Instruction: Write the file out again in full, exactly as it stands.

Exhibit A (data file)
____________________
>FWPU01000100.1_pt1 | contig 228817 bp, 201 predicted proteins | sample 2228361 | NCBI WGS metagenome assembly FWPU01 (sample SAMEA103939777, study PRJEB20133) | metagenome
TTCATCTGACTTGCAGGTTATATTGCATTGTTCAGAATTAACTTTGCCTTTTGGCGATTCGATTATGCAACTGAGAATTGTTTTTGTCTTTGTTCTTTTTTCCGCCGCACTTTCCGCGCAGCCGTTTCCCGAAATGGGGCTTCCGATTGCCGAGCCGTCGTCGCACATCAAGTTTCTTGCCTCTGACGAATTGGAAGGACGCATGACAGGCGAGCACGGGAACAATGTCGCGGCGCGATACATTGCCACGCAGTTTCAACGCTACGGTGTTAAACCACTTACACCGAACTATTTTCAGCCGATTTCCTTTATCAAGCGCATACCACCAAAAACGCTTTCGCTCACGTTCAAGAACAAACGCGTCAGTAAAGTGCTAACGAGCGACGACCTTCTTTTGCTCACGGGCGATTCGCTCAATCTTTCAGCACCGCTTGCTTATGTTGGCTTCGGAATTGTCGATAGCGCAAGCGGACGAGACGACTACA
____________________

>FWPU01000100.1_pt1 | contig 228817 bp, 201 predicted proteins | sample 2228361 | NCBI WGS metagenome assembly FWPU01 (sample SAMEA103939777, study PRJEB20133) | metagenome
TTCATCTGACTTGCAGGTTATATTGCATTGTTCAGAATTAACTTTGCCTTTTGGCGATTCGATTATGCAACTGAGAATTGTTTTTGTCTTTGTTCTTTTTTCCGCCGCACTTTCCGCGCAGCCGTTTCCCGAAATGGGGCTTCCGATTGCCGAGCCGTCGTCGCACATCAAGTTTCTTGCCTCTGACGAATTGGAAGGACGCATGACAGGCGAGCACGGGAACAATGTCGCGGCGCGATACATTGCCACGCAGTTTCAACGCTACGGTGTTAAACCACTTACACCGAACTATTTTCAGCCGATTTCCTTTATCAAGCGCATACCACCAAAAACGCTTTCGCTCACGTTCAAGAACAAACGCGTCAGTAAAGTGCTAACGAGCGACGACCTTCTTTTGCTCACGGGCGATTCGCTCAATCTTTCAGCACCGCTTGCTTATGTTGGCTTCGGAATTGTCGATAGCGCAAGCGGACGAGACGACTACA